Feature Stories Campus Events

Back-Campus Trails Better Than Ever Volunteers have expanded and improved the system of trails on Washington and Lee University’s back campus, making them easier to navigate and convenient for users with different interests and abilities.

trails005-scaled-800x533 Back-Campus Trails Better Than EverWildlife spottings make back campus adventures more special.

“What we’ve done now is actually create a well-designed, well-marked trail system that is accessible to everyone from beginner walkers to advanced mountain bikers.”~ James Dick, Director of Outdoor Education and Recreation

The back half of the Washington and Lee University campus has long been home to an informal network of trails, but recent improvements and additions to that trail system mean that members of the W&L community have even more space to explore, burn calories and avoid cabin fever brought on by COVID-19 physical distancing requirements.

“The old back-campus trails were good, and we’re so happy that they were preserved,” said James Dick, director of outdoor education at W&L, “but what we’ve done now is actually create a well-designed, well-marked trail system that is accessible to everyone from beginner walkers to advanced mountain bikers.”

Washington and Lee’s location in the mountains of central Virginia, along with its proximity to the Appalachian Trail and other popular recreation spots, has earned it a reputation as a great school for outdoor enthusiasts. Money magazine recently named W&L one of the 10 best colleges for people who love the outdoors. But students, faculty and staff don’t have to step foot off campus in order to enjoy nature, breathe fresh air and get a workout— they can even do it on a lunch break.

“Sometimes I’ll go for a quick bike ride to blow off some steam, and it’ll take me like an hour to do a loop on the trails,” said Raul Pinol Pascual ’23. He counts outdoor adventure opportunities among the reasons he chose to attend W&L. “I thought it was pretty impressive, considering the university’s size, that there are so many trails and there is so much property.”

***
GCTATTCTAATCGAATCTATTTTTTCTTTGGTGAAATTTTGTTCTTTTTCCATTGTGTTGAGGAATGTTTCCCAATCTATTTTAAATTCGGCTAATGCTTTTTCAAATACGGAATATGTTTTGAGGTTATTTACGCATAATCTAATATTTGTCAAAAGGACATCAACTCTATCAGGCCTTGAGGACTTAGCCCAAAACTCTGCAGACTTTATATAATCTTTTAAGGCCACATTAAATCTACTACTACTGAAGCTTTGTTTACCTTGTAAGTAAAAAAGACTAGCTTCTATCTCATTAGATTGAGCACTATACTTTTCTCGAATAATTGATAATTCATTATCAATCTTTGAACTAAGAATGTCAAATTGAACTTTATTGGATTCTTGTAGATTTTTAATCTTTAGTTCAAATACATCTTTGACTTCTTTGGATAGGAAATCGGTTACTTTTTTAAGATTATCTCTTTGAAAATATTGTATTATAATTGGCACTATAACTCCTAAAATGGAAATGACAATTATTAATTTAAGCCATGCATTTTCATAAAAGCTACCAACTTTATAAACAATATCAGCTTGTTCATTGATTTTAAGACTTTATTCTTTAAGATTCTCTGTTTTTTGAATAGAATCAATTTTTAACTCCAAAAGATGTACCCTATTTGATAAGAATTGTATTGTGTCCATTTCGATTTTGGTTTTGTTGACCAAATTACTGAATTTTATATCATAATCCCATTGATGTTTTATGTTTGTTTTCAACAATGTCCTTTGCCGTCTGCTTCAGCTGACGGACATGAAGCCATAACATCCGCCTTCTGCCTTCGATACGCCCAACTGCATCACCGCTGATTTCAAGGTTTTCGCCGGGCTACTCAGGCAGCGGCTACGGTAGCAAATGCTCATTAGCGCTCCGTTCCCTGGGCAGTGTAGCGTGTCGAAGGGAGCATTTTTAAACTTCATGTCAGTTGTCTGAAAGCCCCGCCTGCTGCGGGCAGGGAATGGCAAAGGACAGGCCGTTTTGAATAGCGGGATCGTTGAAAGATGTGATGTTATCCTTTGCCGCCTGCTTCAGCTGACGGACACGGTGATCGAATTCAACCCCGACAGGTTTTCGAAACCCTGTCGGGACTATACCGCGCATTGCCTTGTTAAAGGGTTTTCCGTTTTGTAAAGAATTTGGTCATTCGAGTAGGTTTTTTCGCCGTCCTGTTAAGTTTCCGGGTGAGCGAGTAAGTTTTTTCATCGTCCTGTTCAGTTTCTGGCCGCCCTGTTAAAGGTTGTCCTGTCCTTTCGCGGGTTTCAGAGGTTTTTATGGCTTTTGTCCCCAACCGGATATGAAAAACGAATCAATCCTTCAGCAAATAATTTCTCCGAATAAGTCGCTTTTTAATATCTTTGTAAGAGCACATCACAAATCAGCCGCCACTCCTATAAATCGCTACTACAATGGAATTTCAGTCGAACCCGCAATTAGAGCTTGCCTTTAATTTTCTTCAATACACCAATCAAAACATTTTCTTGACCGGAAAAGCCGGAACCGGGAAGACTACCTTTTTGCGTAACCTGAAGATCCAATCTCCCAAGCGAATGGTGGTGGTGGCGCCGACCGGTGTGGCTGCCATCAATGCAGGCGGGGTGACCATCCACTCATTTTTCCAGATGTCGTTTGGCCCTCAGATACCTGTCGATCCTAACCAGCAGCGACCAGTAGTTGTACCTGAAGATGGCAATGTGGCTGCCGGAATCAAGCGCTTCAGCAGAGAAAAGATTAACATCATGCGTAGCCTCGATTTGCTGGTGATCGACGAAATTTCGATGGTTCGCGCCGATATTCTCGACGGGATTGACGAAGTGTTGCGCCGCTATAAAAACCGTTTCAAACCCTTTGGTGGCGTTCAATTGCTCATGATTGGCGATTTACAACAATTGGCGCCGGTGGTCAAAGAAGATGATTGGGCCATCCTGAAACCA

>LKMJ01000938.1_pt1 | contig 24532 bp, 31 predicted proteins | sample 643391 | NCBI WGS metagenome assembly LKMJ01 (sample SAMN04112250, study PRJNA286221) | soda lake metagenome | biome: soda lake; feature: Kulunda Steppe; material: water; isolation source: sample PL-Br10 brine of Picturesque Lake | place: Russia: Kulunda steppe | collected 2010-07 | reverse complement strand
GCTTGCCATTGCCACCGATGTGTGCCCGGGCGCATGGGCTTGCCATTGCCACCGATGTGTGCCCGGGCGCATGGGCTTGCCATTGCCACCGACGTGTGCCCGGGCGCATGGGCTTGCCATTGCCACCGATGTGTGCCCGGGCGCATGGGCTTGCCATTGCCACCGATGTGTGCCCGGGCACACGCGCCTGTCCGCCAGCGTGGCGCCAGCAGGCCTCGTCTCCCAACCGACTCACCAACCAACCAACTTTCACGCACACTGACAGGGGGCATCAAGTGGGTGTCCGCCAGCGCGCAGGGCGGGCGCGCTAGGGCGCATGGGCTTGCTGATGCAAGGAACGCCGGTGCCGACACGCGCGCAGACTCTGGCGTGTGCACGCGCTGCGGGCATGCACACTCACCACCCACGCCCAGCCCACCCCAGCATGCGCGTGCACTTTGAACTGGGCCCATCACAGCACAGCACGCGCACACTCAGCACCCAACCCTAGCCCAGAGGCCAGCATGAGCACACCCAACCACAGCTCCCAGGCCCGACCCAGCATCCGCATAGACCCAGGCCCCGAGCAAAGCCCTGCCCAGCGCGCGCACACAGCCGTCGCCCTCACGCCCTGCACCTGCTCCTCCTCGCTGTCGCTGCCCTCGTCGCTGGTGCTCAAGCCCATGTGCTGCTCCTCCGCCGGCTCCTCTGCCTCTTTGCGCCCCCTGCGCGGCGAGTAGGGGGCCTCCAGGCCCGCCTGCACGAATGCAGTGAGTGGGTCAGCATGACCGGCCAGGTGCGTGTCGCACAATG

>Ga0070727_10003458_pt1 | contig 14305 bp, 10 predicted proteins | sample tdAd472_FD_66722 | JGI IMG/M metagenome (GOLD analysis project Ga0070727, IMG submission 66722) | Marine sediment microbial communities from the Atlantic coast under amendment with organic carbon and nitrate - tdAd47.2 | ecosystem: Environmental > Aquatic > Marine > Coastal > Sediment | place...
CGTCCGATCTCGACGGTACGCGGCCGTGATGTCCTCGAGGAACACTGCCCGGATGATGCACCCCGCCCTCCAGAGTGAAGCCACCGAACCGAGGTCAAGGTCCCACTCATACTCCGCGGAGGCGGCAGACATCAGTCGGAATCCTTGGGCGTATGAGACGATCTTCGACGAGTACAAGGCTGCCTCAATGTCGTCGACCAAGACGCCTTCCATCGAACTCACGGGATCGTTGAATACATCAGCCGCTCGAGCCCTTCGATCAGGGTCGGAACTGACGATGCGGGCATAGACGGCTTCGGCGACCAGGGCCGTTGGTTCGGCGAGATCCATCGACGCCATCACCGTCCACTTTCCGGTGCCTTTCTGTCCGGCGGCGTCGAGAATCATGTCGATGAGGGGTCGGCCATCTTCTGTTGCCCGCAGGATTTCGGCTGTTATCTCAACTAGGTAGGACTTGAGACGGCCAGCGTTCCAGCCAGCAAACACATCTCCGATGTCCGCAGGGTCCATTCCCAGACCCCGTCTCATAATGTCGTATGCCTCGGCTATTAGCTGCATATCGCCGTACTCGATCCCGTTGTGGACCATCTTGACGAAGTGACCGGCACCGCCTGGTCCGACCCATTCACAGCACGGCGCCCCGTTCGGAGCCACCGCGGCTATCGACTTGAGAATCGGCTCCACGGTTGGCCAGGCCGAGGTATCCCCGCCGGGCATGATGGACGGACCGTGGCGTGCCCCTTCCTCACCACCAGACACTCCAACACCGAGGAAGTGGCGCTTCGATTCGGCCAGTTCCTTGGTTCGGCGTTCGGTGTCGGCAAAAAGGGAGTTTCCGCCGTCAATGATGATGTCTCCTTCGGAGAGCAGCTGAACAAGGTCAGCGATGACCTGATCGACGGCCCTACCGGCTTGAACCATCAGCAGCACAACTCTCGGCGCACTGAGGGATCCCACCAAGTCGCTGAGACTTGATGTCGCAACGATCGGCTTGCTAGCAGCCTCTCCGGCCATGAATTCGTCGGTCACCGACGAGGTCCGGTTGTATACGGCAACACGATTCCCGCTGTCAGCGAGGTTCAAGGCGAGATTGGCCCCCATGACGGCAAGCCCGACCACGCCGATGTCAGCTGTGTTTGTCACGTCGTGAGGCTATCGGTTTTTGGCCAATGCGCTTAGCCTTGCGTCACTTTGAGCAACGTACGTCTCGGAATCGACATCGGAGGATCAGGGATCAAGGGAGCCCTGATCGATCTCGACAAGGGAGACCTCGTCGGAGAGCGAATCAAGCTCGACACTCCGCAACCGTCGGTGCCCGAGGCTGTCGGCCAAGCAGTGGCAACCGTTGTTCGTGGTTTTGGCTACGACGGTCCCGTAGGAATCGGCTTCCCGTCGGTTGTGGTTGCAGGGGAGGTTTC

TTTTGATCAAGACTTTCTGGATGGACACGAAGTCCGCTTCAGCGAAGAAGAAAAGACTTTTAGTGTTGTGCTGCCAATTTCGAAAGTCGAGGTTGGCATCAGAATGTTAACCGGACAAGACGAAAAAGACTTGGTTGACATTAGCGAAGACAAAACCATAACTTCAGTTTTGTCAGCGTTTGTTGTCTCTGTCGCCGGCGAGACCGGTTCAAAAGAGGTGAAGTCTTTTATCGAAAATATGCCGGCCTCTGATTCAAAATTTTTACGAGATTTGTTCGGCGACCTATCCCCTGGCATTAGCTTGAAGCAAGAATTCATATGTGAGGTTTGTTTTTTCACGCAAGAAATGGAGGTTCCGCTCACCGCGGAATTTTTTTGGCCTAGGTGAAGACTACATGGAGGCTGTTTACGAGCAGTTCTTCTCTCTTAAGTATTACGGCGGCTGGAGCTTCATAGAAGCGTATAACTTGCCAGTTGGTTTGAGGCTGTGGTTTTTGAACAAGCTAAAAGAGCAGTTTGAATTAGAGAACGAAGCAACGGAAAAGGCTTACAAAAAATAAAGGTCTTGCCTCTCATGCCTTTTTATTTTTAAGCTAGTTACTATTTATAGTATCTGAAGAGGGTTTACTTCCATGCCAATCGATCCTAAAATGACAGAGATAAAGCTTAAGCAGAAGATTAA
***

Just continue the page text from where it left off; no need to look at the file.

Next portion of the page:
DSC21221-800x533 Back-Campus Trails Better Than EverRaul Pinol Pascual ’23, who works in the W&L bike shop, said the back-campus trail system factored into his decision to attend W&L, and he runs and bikes on the trails weekly.

The area popularly referred to as “back campus,” which starts just behind the Liberty Hall ruins and the tennis center, is comprised of more than 300 acres of forest, fields and farmland that were once traversed by old logging and farm roads. Later, men’s cross-country coach John Tucker developed and maintained a cross-country race course in the area that is also part of today’s trail network. Over the years, a number of faculty and staff members at W&L discouraged development of back campus, and as a result, it has been preserved for recreation and educational purposes.

“A lot of people should be credited for having the foresight not to develop the back campus,” Dick said.

But the old back-campus trails left something to be desired. They drained poorly and were unmarked and unconnected, making them difficult to navigate. In the mid-2000s, Dick installed some posts as markers and Geology Professor David Harbor created a trail map.